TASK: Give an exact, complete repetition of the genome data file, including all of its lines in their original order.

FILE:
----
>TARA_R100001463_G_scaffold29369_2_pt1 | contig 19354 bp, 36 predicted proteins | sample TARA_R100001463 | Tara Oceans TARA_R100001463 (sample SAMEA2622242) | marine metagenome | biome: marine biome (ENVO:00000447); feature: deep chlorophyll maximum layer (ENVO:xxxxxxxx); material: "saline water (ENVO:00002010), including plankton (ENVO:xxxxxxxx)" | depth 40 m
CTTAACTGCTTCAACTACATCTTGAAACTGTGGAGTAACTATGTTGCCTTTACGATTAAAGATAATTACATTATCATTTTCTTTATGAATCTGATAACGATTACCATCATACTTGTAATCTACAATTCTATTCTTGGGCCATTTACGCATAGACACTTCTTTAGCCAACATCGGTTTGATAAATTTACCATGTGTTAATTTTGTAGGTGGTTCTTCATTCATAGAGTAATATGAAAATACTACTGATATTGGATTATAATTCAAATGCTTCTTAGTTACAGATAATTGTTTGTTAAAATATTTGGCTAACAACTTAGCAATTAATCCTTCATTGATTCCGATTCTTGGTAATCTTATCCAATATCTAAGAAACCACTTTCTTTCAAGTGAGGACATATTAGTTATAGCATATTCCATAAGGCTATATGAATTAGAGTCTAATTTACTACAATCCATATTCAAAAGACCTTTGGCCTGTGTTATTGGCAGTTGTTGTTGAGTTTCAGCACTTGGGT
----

>TARA_R100001463_G_scaffold29369_2_pt1 | contig 19354 bp, 36 predicted proteins | sample TARA_R100001463 | Tara Oceans TARA_R100001463 (sample SAMEA2622242) | marine metagenome | biome: marine biome (ENVO:00000447); feature: deep chlorophyll maximum layer (ENVO:xxxxxxxx); material: "saline water (ENVO:00002010), including plankton (ENVO:xxxxxxxx)" | depth 40 m
CTTAACTGCTTCAACTACATCTTGAAACTGTGGAGTAACTATGTTGCCTTTACGATTAAAGATAATTACATTATCATTTTCTTTATGAATCTGATAACGATTACCATCATACTTGTAATCTACAATTCTATTCTTGGGCCATTTACGCATAGACACTTCTTTAGCCAACATCGGTTTGATAAATTTACCATGTGTTAATTTTGTAGGTGGTTCTTCATTCATAGAGTAATATGAAAATACTACTGATATTGGATTATAATTCAAATGCTTCTTAGTTACAGATAATTGTTTGTTAAAATATTTGGCTAACAACTTAGCAATTAATCCTTCATTGATTCCGATTCTTGGTAATCTTATCCAATATCTAAGAAACCACTTTCTTTCAAGTGAGGACATATTAGTTATAGCATATTCCATAAGGCTATATGAATTAGAGTCTAATTTACTACAATCCATATTCAAAAGACCTTTGGCCTGTGTTATTGGCAGTTGTTGTTGAGTTTCAGCACTTGGGT